We are working towards signing Eclipse builds for the 3.2 Callisto release. The goal of signing is to allow users to verify that the content they obtain from eclipse.org and subsequently execute does indeed come from that source. Signing in a nutshell works as follows:
- Eclipse builds produce content in various forms (zips, update JARS)
- The Eclipse Foundation produces a signature of the build content using its private key (signature = private key + content)
- User downloads build content and signatures from eclipse.org or from mirrors
- The Eclipse Foundation makes available a public key for verifying signatures
- User consults some trusted authority to verify that the public key does indeed belong to the Eclipse Foundation
- Verification is performed on the user's machine (signature + public key = hash of content)
What gets signed?
The two principal outputs from the build process are update site JARs and stand-alone zips.
Signing stand-alone zips
The problem with stand-alone zips is that there is no opportunity to perform verification at download time. The user would need to take a manual step to run verification on the zip before unzipping and using it. Note that signing only the JARs within the stand-alone zips is not sufficient verification. For example, the eclipse executable is not within a JAR, and a compromised executable would negate the value of any other signing. Possible approaches for signing stand-alone executables:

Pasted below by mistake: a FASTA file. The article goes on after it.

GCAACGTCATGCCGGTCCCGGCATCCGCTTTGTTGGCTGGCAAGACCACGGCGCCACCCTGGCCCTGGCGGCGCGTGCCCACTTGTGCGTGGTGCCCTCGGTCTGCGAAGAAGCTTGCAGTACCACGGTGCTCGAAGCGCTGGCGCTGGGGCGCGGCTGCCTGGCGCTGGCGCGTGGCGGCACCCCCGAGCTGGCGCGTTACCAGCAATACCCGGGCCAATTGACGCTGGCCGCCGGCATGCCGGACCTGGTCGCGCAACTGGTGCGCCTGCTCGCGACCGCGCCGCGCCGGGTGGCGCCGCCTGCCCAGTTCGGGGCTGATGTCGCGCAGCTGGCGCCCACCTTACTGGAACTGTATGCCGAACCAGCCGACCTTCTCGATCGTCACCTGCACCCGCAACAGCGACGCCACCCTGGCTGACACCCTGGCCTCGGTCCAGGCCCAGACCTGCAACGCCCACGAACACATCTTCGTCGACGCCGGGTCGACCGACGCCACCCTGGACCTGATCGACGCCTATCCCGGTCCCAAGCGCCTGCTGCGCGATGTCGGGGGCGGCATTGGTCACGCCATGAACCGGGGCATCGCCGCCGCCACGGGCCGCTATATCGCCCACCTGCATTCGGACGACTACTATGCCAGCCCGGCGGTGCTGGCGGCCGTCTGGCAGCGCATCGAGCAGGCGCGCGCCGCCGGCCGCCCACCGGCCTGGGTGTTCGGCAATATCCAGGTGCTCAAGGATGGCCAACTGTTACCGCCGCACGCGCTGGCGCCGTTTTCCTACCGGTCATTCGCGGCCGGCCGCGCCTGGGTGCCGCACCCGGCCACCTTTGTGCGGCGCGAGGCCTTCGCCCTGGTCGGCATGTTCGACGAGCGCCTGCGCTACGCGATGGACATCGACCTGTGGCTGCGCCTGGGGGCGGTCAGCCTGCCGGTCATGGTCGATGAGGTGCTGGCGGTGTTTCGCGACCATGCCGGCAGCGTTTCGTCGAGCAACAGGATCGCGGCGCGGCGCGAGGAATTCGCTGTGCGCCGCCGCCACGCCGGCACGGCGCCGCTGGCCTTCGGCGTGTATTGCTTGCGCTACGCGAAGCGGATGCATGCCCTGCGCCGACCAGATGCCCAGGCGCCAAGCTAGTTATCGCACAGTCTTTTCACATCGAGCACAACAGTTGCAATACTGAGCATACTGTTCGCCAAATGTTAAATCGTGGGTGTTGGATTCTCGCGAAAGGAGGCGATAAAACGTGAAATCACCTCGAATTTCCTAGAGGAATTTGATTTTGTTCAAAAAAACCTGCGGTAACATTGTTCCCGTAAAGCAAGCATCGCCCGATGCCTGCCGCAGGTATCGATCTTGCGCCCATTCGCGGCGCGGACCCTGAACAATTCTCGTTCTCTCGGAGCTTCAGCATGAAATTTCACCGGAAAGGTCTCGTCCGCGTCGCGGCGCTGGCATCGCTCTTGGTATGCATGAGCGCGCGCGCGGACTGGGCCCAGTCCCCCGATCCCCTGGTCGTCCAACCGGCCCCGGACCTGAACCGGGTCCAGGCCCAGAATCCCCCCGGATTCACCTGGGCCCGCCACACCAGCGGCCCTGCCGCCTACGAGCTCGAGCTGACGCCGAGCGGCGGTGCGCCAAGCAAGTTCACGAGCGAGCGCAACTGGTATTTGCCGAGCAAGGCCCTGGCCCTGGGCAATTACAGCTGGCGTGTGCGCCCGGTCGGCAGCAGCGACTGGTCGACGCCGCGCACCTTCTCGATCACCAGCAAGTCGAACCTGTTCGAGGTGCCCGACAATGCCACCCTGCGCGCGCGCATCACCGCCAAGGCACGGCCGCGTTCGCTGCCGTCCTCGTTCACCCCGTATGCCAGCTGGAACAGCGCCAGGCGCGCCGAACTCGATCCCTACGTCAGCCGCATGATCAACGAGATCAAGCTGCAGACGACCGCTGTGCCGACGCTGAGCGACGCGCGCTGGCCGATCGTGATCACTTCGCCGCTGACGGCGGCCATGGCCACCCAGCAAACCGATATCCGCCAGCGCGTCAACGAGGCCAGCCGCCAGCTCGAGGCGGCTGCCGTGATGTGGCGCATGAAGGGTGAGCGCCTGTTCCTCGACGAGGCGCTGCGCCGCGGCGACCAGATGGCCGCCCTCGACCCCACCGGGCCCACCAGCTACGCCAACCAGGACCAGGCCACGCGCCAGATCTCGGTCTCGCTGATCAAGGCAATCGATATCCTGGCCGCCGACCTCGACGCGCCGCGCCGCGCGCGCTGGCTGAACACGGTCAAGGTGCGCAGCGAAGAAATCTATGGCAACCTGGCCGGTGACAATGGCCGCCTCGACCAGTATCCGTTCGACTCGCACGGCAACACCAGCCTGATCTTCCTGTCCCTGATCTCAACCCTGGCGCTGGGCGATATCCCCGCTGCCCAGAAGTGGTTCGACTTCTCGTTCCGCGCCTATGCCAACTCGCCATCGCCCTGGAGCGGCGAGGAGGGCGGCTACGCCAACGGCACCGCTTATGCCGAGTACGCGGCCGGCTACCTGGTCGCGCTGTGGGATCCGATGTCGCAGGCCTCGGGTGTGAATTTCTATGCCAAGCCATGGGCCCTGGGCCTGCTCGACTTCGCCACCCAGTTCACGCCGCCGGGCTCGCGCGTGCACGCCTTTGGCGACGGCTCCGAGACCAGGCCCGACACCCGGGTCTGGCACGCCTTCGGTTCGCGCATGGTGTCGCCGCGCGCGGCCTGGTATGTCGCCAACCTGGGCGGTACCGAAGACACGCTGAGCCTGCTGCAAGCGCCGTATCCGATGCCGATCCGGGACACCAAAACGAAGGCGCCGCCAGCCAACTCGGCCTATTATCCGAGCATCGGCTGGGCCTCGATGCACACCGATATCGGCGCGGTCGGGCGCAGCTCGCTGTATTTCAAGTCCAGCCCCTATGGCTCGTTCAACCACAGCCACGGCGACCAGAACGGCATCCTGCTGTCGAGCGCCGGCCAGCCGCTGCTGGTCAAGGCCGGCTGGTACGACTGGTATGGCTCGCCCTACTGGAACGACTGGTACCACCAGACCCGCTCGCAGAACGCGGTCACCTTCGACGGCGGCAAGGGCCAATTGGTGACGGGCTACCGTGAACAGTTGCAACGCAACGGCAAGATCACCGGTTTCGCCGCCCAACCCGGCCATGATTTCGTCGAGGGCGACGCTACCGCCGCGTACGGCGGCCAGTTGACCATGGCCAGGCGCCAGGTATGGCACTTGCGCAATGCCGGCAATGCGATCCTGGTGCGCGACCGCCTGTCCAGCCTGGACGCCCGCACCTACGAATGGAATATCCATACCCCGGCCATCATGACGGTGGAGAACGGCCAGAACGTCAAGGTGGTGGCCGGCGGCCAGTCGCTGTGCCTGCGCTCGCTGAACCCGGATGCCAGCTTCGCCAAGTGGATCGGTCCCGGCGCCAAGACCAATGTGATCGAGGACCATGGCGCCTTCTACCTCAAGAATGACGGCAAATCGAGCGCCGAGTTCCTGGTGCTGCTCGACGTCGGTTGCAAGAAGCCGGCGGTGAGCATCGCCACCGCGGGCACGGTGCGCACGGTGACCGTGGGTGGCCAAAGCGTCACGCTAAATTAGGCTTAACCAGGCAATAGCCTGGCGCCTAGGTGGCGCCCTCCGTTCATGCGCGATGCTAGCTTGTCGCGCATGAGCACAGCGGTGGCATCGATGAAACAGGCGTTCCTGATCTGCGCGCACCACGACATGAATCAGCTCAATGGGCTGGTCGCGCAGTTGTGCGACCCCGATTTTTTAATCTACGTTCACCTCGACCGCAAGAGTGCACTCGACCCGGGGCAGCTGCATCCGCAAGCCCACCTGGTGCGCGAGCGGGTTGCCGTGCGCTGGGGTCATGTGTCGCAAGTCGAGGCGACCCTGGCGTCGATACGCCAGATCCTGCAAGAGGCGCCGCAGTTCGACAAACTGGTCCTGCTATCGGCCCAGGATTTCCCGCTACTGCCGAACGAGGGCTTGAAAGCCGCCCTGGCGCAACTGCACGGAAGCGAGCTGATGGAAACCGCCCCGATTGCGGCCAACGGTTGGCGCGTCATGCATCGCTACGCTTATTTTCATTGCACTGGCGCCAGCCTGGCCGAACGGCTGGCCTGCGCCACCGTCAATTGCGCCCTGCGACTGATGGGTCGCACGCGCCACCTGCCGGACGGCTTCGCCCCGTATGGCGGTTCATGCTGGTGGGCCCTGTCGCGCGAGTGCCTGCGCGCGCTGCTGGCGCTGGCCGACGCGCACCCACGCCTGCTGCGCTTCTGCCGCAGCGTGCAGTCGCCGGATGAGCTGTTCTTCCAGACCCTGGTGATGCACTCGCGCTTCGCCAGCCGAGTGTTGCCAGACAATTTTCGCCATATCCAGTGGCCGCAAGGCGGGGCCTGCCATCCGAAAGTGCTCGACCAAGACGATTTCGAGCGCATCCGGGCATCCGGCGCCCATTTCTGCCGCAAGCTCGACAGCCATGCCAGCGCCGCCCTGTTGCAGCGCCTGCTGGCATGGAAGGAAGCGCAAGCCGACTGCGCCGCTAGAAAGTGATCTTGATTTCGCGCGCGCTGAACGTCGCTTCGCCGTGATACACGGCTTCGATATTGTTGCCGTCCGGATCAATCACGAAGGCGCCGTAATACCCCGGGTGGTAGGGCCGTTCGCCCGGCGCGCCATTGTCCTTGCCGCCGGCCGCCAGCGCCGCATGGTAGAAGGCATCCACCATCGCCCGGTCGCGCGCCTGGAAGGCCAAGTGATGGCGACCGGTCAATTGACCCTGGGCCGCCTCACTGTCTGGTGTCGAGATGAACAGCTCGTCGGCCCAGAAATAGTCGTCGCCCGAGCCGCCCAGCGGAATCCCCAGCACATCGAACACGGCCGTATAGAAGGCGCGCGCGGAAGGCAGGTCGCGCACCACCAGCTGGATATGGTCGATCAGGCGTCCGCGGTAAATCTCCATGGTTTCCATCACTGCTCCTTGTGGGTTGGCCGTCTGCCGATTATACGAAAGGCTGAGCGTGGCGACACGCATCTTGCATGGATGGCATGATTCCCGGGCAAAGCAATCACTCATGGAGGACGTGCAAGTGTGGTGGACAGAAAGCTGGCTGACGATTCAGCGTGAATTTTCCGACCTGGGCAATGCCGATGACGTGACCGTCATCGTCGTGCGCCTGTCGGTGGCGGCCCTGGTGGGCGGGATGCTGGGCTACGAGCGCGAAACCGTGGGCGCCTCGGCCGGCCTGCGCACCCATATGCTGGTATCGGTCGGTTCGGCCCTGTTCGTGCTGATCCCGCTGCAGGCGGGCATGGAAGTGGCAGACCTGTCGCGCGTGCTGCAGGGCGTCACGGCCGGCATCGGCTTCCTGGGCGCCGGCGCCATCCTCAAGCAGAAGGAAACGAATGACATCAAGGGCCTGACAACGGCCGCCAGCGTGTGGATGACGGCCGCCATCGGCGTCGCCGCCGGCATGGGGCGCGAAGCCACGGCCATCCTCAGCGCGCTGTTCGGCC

- Do nothing. If users want to obtain verifiable content, they must obtain it from an update site
- Sign only the JARs within the stand-alone zip. This has no authentication value in itself, but might be useful raw material for others in the community who want to tackle complete authentication of an Eclipse-based application
- Create a signature of the entire zip file, and make the signature available in a separate JAR file. The user would then have to perform verification manually
Signing update site content
Signing of content on Eclipse update sites is slightly easier. All executable content is contained in JAR files, so the traditional Java JAR signing mechanism can be used.